3 T. fresh lime juice, or to taste
9 oz. soba noodles, cooked according to package instructions
cilantro leaves, for garnish

1. Heat the coconut oil in a large, heavy skillet over medium-high. Add the mushrooms, and cook, stirring occasionally, until browned, about 5 minutes; remove to a plate.

2. Raise the heat to high. Add coconut milk, ginger, lemongrass, chiles and tomatoes to pan and cook, stirring, until coconut milk thickens, about 10 minutes. Stir the stock into the coconut milk mixture, add the salmon, and cook 2 minutes or until salmon is just cooked. Add the mushrooms and their juices.

3. Divide the soba between 4 bowls. Ladle the broth and salmon over the noodles, and serve immediately.

Tuesday, May 19, 2015

close enough for rock and roll

I knew going in that this Apple-Walnut "Oatmeal" wasn't going to be anything close to the comforting (but still quick-cook) steel cut oats that I used to make myself when I wasn't trying to go raw before 6.

*** Did I ever explain the wedding diet? It's Mark Bittman's Vegan Before 6 Diet, slightly altered to be as raw as possible in addition to vegan. (Cheats include two lunch meetings that were set before the diet commenced). Trying to be reasonable at dinner, allowing meat, but still keeping out dairy (major cheat for the absolutely stupendous Jon + Vinny's last night).  ***

Anyway, hence smoothies and chia puddings for breakfast recently. I basically had nothing to lose in trying this "oatmeal." And you know what, it's not bad. It's sort of muesli-like. Think about it - when you're eating muesli, you're not really concentrating on what the oats taste like. They're really just a vehicle to get the good stuff - the dried fruits, nuts, etc. - into your face. This, then, is just the good stuff.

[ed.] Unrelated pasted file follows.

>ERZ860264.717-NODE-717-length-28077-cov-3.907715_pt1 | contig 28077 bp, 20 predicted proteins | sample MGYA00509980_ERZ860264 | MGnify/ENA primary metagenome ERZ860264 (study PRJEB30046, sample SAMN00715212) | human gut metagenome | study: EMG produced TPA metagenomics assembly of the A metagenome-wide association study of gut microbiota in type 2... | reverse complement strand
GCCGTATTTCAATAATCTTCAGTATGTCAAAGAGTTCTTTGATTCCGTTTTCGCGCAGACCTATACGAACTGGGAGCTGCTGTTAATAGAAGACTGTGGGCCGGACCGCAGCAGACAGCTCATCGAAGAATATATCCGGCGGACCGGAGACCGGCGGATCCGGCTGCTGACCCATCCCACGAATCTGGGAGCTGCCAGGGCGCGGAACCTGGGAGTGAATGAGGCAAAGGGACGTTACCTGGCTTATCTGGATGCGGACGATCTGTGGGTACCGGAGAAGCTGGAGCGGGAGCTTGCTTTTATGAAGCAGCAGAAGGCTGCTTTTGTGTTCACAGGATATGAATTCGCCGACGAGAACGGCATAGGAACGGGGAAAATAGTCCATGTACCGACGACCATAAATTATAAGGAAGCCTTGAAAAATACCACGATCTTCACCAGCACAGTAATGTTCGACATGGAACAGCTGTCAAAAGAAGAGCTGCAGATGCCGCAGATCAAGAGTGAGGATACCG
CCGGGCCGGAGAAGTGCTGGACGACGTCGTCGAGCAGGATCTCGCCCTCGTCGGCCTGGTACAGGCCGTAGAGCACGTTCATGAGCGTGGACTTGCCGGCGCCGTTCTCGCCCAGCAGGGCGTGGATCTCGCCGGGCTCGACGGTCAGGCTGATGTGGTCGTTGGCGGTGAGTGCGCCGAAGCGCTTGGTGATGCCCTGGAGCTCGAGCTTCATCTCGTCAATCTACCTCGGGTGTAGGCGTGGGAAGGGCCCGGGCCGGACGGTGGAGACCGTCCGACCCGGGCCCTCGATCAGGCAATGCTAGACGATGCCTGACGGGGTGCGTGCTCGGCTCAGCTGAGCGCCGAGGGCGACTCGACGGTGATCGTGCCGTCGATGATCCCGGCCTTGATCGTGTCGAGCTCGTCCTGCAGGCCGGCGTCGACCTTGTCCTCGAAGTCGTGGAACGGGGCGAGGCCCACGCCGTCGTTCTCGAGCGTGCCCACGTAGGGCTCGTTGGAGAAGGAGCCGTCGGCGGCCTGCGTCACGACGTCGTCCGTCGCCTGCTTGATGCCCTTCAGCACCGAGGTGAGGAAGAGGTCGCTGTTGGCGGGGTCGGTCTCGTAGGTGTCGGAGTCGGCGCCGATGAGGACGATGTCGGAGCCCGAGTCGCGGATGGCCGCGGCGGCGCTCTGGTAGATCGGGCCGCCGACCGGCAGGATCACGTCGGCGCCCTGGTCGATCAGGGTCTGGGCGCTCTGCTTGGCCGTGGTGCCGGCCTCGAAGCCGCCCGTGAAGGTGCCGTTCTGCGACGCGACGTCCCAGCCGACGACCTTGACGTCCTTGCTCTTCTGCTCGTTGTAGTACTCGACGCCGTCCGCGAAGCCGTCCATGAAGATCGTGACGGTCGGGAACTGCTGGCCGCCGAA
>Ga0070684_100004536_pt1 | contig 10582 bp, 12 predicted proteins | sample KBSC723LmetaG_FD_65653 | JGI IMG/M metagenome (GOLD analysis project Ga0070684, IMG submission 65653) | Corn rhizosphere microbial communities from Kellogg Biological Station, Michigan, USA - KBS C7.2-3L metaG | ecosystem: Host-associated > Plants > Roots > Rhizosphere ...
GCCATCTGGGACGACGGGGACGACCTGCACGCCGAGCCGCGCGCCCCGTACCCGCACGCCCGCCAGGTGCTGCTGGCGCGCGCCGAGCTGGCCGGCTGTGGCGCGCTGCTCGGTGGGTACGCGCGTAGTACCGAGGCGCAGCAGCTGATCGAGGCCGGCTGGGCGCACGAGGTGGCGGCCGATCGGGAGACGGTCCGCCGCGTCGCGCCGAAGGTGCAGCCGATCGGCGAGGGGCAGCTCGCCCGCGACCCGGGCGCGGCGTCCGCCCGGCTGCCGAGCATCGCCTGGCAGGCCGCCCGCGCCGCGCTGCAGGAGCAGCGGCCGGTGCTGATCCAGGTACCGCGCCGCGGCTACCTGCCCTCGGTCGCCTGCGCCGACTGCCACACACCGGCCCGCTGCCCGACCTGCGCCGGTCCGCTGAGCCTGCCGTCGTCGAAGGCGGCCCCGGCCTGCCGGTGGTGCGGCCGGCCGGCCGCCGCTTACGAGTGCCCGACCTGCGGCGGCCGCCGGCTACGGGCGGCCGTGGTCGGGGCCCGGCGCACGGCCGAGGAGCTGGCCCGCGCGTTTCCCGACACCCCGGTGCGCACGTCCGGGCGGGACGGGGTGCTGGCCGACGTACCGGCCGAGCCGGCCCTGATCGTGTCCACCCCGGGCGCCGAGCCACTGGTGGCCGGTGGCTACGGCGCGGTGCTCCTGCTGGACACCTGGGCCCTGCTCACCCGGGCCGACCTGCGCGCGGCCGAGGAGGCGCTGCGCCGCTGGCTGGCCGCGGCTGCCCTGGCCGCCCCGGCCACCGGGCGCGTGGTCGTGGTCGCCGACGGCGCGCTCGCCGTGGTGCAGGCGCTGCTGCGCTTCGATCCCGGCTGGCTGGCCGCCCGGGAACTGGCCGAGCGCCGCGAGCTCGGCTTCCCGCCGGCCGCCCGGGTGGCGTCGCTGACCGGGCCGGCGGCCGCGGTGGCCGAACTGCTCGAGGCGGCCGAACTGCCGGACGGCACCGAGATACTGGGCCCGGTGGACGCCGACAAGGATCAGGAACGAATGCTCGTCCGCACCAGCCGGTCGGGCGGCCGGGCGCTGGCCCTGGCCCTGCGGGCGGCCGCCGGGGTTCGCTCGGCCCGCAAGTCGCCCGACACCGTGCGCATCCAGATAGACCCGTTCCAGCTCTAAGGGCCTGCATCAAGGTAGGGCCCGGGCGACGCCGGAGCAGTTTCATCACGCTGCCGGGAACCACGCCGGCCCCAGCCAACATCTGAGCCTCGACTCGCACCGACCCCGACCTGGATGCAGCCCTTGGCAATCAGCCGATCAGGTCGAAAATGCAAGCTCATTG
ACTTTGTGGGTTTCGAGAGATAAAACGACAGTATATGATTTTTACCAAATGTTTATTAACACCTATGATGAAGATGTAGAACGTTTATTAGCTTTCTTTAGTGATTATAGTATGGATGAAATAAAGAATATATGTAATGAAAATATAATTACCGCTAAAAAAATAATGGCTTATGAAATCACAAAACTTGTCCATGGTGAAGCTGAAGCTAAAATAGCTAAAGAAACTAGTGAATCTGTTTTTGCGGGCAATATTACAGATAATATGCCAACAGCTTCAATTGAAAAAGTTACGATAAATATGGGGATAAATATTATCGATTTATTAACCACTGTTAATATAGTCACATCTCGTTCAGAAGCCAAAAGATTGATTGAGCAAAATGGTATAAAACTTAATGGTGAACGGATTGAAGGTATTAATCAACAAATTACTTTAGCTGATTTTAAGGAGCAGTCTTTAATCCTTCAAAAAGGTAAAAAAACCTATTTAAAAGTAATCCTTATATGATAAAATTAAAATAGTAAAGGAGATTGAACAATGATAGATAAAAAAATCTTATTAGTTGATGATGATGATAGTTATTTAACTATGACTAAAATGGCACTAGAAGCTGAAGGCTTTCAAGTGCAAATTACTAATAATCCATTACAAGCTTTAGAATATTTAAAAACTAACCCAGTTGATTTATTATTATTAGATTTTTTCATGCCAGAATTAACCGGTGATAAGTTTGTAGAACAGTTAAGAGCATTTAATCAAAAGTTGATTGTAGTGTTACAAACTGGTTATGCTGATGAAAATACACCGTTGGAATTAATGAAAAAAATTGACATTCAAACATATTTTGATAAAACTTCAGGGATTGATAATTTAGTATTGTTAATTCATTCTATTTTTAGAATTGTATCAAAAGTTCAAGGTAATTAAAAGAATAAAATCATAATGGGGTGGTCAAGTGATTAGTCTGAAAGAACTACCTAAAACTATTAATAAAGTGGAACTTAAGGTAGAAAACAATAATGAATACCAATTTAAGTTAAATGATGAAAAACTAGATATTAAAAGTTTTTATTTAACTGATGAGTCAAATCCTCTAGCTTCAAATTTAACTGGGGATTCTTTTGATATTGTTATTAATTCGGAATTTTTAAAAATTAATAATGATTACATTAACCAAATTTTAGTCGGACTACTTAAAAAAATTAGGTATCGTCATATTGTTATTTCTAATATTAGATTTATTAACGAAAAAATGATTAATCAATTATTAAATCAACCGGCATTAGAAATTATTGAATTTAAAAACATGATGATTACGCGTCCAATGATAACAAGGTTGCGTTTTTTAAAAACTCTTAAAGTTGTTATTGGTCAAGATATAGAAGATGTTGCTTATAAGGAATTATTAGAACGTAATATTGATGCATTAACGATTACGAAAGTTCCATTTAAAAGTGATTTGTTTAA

Adding the almond milk helps it feel more like "cereal." I can also imagine this would be delicious with pears and hazelnuts, maybe something with cashews and some shredded coconut. Guava and macadamia, even?

Raw Vegan Apple-Walnut Oatmeal
slightly adapted from Just Glowing With Health
serves 2

2 Pink Lady apples
1/3 c. walnuts
1/3 c. almond milk

1. Combine all ingredients in the bowl of a food processor, and process until finely chopped, leaving a bit of texture.

2. Serve with additional almond milk. Microwave for 1-2 minutes, if desired.

Sunday, May 17, 2015

any way you want it

You know, I never got into roasting chicken. I have terrible anxiety about it being done enough, and if not, subsequently poisoning my dinner guests. I live a dramatic life.

But I think I've gotten the hang of it. It has a lot to do with taking the chill out of a refrigerated chicken, and a lot to do with drying the chicken properly. Oh, and also a roasting rack. Nothing like a v-rack to make life easy.

I've also learned that if you put enough butter over, around, on top of anything, you really can't screw up. That's not to say, though, that there is any obscene amount of butter here - there's only 1 T. to a lb. of chicken, if not less.

I don't think that either the jalapeno or the lime flavors were particularly distinctive, but what did come out was a perfectly juicy chicken that's emboldened me to make this a weekly event. Loved the versatility here - I'm keeping things low-carb, so I just had a leg with vegetables, while I made Matty's portion into tacos.

Jalapeno-Lime Roast Chicken
serves 4-6

1 whole chicken, about 5 lbs.
4 T. butter, at room temperature
zest and juice of 1 lime
1 small jalapeno, seeded and finely chopped
2 T. finely diced red onion
salt and pepper, to taste

1. Set the chicken out on the counter to lose that refrigerator chill while you preheat the oven to 400 degrees.

2. Stir together the butter, lime zest and juice, jalapeno, onion, and a pinch salt and pepper.

3. Remove any "extras" from the inside of the chicken and pat dry. Carefully slide your hand between the skin and the chicken breast. Spread half of the butter under the skin, the other half over the outside of the chicken.